The End of a Long Dry Spell

By Published On: September 10th, 20222.2 min readCategories: Garden

The arrival of Tropical Storm Kay ends a bad heat wave and six months of no rain

blades of lemon grass with rain droplets

The lemon grass getting rain on it for the first time in six months

It’s hard to describe how dry it’s been lately. We haven’t received a drop of measurable rain since March 28th when a little over and inch of water fell.

The hills have been a dry since April, and the sagebrush in the valleys went brown in June. Since then it’s been hot but bearable, at least right up until the end of August. Then it got really hot. Like triple digit hot for over a week.

I pride myself on the fact that our house is a true California Rancho style; single story stucco, wide, shady eves, and big, vine-covered ramada that shades the entire western side of the house. It does a beautiful job of keeping the interior cool and cave-like in the summer sun, but even it couldn’t compete with this last big heat bubble, and I was forced to turn on the air conditioning for the first time in almost four years (though only briefly each day).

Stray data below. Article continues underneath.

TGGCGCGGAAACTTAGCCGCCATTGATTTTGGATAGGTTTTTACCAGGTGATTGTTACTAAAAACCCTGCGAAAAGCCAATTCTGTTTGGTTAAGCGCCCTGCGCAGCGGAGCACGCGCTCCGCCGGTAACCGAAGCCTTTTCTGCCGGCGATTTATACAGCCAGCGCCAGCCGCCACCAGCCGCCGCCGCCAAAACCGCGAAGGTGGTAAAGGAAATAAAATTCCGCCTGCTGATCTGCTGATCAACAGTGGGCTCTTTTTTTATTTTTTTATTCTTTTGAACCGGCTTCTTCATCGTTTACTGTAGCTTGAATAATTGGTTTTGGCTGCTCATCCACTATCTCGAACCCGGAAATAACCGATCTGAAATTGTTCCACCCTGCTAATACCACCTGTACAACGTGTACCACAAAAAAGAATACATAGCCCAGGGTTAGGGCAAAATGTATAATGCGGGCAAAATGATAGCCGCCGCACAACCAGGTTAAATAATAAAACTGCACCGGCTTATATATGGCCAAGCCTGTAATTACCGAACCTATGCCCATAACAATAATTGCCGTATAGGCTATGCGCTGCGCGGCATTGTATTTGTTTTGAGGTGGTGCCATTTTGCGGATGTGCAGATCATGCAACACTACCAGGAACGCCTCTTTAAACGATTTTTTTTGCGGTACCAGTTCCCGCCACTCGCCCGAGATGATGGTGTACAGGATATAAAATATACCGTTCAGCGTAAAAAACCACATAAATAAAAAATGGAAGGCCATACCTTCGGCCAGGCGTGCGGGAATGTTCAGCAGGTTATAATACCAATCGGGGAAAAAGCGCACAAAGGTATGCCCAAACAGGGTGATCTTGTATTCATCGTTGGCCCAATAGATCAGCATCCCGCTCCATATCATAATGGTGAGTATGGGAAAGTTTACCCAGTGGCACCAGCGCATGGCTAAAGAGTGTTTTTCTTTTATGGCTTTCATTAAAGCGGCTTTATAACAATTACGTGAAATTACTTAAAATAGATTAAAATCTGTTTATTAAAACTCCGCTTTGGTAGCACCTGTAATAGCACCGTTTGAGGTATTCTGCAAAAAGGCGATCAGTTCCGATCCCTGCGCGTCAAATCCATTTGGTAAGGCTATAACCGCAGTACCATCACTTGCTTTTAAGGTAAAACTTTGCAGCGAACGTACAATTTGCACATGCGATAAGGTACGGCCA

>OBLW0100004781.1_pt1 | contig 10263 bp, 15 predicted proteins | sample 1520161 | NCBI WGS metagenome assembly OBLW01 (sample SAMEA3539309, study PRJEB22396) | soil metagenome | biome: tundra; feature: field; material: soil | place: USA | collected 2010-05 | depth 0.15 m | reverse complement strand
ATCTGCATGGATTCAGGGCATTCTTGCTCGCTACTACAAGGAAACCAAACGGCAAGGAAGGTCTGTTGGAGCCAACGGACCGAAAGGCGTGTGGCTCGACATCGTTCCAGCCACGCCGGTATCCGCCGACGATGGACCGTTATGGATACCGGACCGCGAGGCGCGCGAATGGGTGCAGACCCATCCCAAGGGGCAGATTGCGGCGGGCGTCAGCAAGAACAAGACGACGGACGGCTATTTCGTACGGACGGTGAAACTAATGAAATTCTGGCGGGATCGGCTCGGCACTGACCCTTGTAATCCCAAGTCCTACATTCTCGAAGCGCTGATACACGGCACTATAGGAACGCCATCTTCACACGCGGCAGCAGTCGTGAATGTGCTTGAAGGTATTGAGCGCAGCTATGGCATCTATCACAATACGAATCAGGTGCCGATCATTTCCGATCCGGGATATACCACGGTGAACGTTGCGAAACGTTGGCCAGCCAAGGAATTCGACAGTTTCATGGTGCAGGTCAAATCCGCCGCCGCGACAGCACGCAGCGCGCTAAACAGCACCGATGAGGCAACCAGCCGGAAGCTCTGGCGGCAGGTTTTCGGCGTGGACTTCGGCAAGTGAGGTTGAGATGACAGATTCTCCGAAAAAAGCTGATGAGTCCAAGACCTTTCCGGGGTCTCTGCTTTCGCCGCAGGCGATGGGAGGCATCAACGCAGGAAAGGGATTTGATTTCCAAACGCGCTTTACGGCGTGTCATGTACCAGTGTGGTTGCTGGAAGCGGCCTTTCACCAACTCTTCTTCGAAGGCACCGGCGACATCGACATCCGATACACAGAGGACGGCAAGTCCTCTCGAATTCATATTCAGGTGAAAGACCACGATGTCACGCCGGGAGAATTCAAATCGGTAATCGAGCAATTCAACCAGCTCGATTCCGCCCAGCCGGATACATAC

Thankfully, Tropical Storm Kay arrived from Mexico yesterday with wind, water and cooler temperatures. It was only half and inch of rain, but it was enough to bring temperatures down 30°, wash the dust off the trees, give the gardens a good drink, and refill both of my rain barrels.

A downspout pouring water into a rain barrel

Two very dry rain barrels filling for the first time since they were emptied in April

The added bonus is wildfire risk, always a big one this time of year, is way down too.

Kay is clearing out of here tonight, and a week of normal temperatures (high 70s / low 80s) looks to be in our future. If it stays mild enough, I may attempt to get some fall seeds started early. It’s risky because late September through October has lots of Santana conditions that make it hot, dry and windy in the day, and chilly at night. Young plants get whipsawed from 90° to 40° in just a couple of hours, so they have to be protected. Something I often forget to do until it’s too late.

Oh well, at least it rained in Southern California. It almost seemed like it never does.

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About the Author

author avatar
Sage Osterfeld
I’m just a guy with nearly an acre of dirt, a nice little mid-century ranch house and a near-perfect climate. But in my mind I’m a landscaper survivalist craftsman chef naturalist with a barbeque the size of a VW and my own cable TV show. I like to write about the stuff I build, grow and see here at Sage's Acre.

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